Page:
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Single Cell Biology | EK26


Virus-mediated single-cell transcriptional heterogeneity and differential fates in EBV-driven lymphoproliferative disease models


Mar 17, 2021 12:00am ‐ Mar 17, 2021 12:00am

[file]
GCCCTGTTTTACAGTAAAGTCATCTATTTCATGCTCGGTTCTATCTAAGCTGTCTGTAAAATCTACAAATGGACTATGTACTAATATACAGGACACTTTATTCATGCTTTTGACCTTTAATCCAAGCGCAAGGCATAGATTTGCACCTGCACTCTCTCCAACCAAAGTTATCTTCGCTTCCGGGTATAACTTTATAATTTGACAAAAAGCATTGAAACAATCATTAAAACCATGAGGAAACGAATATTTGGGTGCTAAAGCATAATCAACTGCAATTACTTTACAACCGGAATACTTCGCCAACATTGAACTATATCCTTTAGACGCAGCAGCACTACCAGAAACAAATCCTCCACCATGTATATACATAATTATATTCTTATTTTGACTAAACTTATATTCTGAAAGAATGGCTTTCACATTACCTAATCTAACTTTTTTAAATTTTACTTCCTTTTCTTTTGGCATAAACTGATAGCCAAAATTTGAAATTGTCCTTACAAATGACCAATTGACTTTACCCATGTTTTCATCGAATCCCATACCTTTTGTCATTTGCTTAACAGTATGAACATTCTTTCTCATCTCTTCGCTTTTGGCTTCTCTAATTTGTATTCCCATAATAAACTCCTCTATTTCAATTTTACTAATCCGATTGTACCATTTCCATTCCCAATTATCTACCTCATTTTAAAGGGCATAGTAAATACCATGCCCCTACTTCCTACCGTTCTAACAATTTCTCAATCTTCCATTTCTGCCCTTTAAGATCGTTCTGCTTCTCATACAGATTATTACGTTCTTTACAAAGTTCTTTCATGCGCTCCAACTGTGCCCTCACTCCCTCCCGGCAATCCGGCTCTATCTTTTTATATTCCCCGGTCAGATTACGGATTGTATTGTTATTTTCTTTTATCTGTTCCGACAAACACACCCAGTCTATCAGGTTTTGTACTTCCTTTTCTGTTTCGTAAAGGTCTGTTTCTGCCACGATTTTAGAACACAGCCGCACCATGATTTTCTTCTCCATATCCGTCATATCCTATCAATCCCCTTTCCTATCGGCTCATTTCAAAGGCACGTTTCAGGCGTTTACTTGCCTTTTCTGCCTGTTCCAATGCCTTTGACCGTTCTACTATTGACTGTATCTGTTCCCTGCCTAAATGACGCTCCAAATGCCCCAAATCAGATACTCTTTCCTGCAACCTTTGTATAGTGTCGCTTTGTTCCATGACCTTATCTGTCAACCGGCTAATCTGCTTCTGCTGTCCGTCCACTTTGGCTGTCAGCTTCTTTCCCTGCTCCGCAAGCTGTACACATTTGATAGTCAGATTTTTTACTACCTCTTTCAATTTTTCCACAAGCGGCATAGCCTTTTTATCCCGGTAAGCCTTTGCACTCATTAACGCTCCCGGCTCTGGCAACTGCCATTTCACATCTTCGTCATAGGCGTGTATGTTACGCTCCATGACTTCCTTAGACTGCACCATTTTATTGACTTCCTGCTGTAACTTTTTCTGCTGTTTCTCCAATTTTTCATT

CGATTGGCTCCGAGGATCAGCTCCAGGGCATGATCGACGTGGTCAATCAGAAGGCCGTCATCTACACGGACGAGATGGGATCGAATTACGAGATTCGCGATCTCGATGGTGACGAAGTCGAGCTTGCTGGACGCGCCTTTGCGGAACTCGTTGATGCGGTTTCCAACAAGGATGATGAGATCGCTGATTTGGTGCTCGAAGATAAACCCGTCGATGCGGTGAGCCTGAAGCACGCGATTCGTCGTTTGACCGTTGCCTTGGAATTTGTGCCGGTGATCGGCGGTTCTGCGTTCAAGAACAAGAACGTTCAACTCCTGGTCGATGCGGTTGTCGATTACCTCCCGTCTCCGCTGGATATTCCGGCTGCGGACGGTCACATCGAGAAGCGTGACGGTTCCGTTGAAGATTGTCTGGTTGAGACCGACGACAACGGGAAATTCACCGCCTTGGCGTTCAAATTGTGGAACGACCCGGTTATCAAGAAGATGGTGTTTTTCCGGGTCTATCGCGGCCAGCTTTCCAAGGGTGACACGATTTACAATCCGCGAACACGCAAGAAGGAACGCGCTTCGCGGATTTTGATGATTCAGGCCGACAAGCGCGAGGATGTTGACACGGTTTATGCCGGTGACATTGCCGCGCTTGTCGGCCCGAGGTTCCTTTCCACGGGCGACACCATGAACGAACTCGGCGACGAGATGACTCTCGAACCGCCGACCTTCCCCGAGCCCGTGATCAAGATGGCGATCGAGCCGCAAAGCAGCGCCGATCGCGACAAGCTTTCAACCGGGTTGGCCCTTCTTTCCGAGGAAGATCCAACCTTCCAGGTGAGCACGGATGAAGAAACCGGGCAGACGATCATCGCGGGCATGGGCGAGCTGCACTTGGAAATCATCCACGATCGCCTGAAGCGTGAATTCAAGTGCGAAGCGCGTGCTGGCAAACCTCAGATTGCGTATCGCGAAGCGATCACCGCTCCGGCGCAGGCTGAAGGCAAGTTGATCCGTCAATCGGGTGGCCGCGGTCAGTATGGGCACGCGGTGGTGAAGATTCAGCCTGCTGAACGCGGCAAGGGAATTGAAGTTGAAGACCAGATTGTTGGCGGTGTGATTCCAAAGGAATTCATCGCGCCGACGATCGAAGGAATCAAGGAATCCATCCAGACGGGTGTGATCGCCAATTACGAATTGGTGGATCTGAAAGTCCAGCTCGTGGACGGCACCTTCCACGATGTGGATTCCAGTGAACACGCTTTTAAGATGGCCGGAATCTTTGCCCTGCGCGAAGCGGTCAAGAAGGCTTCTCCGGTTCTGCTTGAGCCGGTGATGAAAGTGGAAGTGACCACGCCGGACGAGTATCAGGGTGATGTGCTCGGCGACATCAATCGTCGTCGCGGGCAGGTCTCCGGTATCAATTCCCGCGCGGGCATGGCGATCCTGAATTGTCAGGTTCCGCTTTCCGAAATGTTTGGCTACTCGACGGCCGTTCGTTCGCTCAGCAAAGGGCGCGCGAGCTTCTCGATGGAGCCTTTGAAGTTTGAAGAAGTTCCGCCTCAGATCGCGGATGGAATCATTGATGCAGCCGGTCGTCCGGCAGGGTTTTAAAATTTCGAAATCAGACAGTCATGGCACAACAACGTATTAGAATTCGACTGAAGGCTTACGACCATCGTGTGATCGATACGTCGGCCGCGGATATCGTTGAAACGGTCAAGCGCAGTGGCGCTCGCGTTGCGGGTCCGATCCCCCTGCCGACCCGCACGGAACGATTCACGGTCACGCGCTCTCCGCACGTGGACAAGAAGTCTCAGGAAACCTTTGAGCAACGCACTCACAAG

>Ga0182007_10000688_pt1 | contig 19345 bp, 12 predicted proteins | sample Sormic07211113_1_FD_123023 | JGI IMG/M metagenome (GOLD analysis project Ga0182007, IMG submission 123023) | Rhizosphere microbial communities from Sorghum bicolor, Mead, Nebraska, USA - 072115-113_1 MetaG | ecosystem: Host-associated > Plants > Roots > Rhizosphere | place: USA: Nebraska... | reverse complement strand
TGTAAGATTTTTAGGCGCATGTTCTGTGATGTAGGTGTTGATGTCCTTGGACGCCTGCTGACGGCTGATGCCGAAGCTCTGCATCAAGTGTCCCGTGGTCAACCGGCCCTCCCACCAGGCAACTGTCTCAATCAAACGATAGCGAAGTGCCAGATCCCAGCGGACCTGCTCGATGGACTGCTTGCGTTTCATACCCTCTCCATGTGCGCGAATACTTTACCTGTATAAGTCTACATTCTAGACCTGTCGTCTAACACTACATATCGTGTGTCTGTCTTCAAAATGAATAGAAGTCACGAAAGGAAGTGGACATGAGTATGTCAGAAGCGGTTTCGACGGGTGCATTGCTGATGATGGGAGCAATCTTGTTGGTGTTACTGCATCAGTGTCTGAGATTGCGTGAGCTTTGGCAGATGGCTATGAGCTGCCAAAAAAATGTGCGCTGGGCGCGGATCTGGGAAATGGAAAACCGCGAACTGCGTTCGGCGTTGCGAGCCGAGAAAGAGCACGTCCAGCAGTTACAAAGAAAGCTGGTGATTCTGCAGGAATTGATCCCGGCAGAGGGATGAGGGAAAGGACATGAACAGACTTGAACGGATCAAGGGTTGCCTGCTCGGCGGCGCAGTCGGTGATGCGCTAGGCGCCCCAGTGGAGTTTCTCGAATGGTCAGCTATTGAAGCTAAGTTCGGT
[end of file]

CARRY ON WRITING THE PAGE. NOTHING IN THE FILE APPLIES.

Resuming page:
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Virus-mediated single-cell transcriptional heterogeneity and differential fates in EBV-driven lymphoproliferative disease models Authors Elliott D. SoRelle [1,2], Joanne Dai [1], Emma N. Bonglack [3], Emma M. Heckenberg [1], Katie Willard [1], Scott White [2], Jeffrey A. Bailey [4], Kris C. Wood [3,5], Benjamin B. Yellen [5,6], Cliburn Chan [2], & Micah A. Luftig [1] Affiliations [1] Department of Molecular Genetics and Microbiology, Duke University [2] Department of Biostatistics and Bioinformatics, Duke University [3] Department of Pharmacology and Cancer Biology, Duke University [4] Department of Pathology and Laboratory Medicine, Brown University [5] Celldom, Inc., San Carlos, CA [6] Department of Mechanical Engineering, Duke University Abstract Single-cell measurement and analytical techniques have become indispensable for studying changes in gene expression and regulation in the context of human diseases. Single-cell methods are especially well-suited to studies in virology, as they can reveal complex host-pathogen dynamics and resolve key factors that influence distinct fates of infected cells. In this work, we use single-cell RNA sequencing (scRNA-seq) to study gene expression in five lymphoblastoid cell lines (LCLs), which are derived from primary B cells immortalized by infection with Epstein-Barr Virus (EBV). We find that LCLs, which are widely used as lymphoma models and for genetic and immunologic studies, exhibit unexpected and significant transcriptional heterogeneity linked to distinct infection states of EBV. Notably, all five samples (including the prominent GM12878 line) comprise B cells across a continuum of transcriptional states ranging from EBV-induced NF-kappa B-mediated activation to terminal plasma cell differentiation. The presence of these and other distinct phenotypes highlight the influence of viral infection on cellular complexity and diversity. Moreover, our findings strongly suggest variable fitness of individual cells within LCL populations. To further investigate the dynamic nature of EBV infection with clonal resolution, we have designed time-resolved assays to track thousands of individual cells in parallel over days to weeks in culture using a recently reported microfluidic system. We expect that analysis of single-cell growth trajectories at high throughput will complement and deepen transcriptomic insights into EBV-induced lymphoproliferation and post-infection cellular fates.

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